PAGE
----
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Creative Claims and Insurance Fraud: Is Diligence Worth The Effort?


odd-sunrise-669835-m.jpgIf you ever wondered what money can make people do, all you have to do is look in the news and you’ll see it, even in the most unlikely places. The last time, we spoke about Auto Thefts and Insurance Fraud and how money motivates both. Everyone wants a dollar and some don’t want to work for it; they’d rather steal it, though a lot of time and effort can go in to the theft. This time, the news comes from a more unlikely source: the Deepwater Horizon oil spill and the BP settlement. They again show that when there is a big pot of money lying around, people will find creative ways to take it.

Everyone remembers the Gulf Oil Spill; it happened only a couple of years ago, on April 20, 2010. It dumped a tremendous amount of crude into the Gulf; between 103 million and 176 million gallons. It polluted the Gulf; fouled its waters and shores; and devastated the economy in the area. Most people can still see the pictures of oil-covered birds being hand cleaned; the fireball and smoke coming out of the crippled rig, with streams of water pouring in from surrounding boats trying to put it all out; and the frantic efforts to cap the well. If you notice, the ads urging you to come back to the Gulf are still running, all this time later. It all points out just how bad it was. It seems only right that people and businesses should be compensated for the money they lost through no fault of their own, because of the spill.

British Petroleum, or BP, has a problem with settlement proceeds going to those they consider undeserving. Their biggest complaint seems to be that businesses are being paid even though they cannot trace any loss back directly to the spill. There’s even a report in the London Evening Standard that lawyers are advertising in the Gulf area by claiming “there is no need to provide proof that BP caused your loss.” According to those same reports, BP believes it already has been forced to hand over $500 million to firms who suffered no actual losses from the tragedy.

On Thursday, December 5, 2013, BP took out full-page ads in several major newspapers across the U.S. complaining about what they say are payments of bogus claims. They reportedly have taken exception to a number of what they say are questionable claims:

– One reportedly was by a lawyer who received more than $172,000; a significant amount of money, especially when you consider the spill happened in 2010, the lawyer reportedly did not have a license to practice law in 2010, and, whatever he did, he worked 200 miles from the Gulf.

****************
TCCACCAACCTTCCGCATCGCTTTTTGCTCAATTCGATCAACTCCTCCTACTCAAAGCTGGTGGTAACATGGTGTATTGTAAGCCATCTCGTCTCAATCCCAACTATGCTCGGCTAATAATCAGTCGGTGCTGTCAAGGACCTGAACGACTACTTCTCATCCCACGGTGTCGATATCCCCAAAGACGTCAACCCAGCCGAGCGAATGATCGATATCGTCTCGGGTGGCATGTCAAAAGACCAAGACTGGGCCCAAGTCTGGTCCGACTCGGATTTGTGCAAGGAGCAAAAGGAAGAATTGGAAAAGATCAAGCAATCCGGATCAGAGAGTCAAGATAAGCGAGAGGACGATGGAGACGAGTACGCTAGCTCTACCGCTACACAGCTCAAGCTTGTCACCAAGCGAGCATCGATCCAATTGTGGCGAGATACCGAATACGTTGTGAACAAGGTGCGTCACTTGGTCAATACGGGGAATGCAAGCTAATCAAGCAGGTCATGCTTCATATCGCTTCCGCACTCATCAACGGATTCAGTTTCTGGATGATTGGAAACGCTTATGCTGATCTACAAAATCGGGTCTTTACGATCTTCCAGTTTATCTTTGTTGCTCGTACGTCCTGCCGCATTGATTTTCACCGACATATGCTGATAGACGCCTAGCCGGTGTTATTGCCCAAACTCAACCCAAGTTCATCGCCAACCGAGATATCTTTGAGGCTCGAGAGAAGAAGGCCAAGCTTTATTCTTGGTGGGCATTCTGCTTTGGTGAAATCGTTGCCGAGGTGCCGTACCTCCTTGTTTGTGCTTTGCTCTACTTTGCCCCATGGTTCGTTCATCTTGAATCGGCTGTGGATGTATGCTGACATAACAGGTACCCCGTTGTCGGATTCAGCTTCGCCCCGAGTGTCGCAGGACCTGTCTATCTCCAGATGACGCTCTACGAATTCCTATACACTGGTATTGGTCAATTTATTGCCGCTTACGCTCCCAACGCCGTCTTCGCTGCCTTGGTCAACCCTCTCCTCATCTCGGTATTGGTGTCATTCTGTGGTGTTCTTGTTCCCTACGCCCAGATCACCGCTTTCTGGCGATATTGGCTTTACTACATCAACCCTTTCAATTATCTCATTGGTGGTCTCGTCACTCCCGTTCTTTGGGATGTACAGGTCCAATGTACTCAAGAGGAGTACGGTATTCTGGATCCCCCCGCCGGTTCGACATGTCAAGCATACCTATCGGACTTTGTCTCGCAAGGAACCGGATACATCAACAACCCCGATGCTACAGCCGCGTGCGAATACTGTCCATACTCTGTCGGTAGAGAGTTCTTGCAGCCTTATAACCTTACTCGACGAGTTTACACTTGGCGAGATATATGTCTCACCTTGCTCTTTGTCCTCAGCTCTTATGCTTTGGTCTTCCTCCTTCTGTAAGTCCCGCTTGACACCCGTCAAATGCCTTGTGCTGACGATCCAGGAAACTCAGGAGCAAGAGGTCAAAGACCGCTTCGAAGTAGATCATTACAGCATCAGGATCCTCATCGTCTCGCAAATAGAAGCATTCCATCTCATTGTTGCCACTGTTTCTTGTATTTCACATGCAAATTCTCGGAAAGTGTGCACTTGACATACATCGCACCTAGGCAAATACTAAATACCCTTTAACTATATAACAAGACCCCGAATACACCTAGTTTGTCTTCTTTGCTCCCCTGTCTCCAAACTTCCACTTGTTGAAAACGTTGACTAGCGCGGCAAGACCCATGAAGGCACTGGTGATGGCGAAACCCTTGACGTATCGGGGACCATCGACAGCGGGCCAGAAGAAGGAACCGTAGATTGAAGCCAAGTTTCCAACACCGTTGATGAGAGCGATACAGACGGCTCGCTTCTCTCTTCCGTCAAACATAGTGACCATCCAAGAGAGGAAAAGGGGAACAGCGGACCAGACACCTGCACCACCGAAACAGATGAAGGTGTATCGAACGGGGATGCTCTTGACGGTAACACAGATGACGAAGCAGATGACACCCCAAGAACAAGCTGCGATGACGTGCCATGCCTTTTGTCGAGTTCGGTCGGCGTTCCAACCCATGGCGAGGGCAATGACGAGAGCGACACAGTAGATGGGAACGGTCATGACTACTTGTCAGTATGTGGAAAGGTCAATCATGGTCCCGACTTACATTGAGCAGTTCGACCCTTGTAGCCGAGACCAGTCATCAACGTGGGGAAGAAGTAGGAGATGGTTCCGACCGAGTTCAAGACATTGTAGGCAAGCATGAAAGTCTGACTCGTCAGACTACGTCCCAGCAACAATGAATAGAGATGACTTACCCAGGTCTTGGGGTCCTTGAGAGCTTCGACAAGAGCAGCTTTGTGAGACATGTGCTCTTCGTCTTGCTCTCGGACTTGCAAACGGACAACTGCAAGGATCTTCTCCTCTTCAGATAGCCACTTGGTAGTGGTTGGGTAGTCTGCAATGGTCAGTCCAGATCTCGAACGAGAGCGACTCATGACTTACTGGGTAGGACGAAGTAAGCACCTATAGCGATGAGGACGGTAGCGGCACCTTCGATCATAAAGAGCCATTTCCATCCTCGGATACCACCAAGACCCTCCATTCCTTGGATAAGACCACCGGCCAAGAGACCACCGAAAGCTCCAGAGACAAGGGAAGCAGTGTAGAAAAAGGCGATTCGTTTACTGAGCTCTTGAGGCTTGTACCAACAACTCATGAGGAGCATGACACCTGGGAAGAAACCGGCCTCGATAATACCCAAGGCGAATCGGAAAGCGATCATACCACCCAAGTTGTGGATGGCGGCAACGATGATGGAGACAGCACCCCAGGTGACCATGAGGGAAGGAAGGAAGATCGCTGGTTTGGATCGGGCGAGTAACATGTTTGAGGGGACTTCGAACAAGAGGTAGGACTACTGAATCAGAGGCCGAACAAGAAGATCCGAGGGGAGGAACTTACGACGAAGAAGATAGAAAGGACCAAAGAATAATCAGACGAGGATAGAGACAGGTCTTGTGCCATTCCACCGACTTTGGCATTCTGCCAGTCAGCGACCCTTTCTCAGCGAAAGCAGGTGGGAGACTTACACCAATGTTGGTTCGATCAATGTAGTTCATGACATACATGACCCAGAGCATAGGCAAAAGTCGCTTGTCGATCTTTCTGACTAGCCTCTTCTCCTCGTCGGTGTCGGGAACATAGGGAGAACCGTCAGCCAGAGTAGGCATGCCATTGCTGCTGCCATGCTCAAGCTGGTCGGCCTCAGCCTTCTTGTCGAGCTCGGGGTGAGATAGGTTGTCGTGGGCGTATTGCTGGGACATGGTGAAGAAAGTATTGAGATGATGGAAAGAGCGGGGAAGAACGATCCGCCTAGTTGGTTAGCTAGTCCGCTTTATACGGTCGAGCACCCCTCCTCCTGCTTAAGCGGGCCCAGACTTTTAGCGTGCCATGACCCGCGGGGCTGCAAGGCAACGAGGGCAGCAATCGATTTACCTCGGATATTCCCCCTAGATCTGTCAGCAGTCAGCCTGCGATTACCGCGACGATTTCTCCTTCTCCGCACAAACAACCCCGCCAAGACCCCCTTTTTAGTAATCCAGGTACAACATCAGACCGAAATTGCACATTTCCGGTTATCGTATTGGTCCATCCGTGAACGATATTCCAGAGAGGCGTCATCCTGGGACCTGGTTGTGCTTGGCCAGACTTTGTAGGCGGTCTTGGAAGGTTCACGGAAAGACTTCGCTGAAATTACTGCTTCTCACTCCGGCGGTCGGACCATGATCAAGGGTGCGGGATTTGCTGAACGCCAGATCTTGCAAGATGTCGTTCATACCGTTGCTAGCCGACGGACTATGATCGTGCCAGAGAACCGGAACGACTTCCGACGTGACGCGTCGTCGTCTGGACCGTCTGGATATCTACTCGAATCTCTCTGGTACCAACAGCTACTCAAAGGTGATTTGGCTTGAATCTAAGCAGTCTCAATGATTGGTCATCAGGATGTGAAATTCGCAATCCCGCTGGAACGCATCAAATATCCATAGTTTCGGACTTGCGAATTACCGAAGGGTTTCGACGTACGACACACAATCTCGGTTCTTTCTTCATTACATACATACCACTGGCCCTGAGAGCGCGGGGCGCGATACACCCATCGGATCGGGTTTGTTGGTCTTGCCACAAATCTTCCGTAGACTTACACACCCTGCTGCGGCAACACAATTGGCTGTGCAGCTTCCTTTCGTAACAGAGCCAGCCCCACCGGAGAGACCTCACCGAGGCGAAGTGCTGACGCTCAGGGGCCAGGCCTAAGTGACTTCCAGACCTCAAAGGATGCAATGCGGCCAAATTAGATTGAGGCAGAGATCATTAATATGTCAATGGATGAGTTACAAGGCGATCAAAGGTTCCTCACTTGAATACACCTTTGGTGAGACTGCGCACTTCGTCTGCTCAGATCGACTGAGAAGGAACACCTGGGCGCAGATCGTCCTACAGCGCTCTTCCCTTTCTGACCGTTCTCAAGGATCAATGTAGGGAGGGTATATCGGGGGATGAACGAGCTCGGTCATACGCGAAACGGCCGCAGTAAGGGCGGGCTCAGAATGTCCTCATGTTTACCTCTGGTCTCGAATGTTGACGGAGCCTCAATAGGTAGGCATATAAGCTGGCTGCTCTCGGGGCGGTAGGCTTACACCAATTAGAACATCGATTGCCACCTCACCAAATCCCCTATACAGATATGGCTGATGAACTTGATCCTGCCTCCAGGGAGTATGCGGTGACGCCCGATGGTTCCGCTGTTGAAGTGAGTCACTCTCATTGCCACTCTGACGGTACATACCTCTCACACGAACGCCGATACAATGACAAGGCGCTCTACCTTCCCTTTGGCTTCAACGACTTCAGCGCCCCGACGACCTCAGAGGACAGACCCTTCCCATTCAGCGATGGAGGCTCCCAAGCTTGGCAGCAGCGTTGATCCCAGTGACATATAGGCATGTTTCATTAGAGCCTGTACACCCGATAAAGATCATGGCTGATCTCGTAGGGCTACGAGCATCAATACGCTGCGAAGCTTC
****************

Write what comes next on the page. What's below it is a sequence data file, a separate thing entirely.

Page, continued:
– One was by a cell phone store that received $135,000 even though it closed in 2010 due to a fire; and

– Another was by a nursing home that got more than $660,000. Yes, it was in Louisiana; but it evidently was closed for a year before the spill even happened.

The one BP took the ad out about, though, was an escort service in Louisiana that got paid $173,000; except that according to BP there was no connection between the business, the claimed loss, and the oil spill. The payment evidently was based on questionable financial records. The company did submit four years of tax returns, 2007-2010, but all were dated, and therefore possibly created, in 2012, and none were signed, as were none of the accounting statements submitted in support of its claim. There is no indication of whether the financial documents themselves, or the financial information contained on them, were confirmed in some other way. There probably aren’t too many forensic accountants, though, who would take those documents at face value.

BP also has gotten a bit of a reprieve. Federal District Court Judge Carl Barbier reportedly has now issued an order that temporarily suspends payments to businesses from the Settlement Fund until he can reconsider whether those who can’t trace their losses to the oil spill still should be compensated out of the fund.

The BP Settlement Fund may not be an insurance policy. No one had to pay premiums in order to be covered, though BP shareholders certainly have taken a hit in order to finance it. It sure does seem like it’s being used like business interruption insurance or loss of business income coverage. Claims are claims, no matter what pot of money they’re trying to grab a share of. How people and businesses get creative in making those claims is instructive to anyone who investigates fraud.

Ray Grasing

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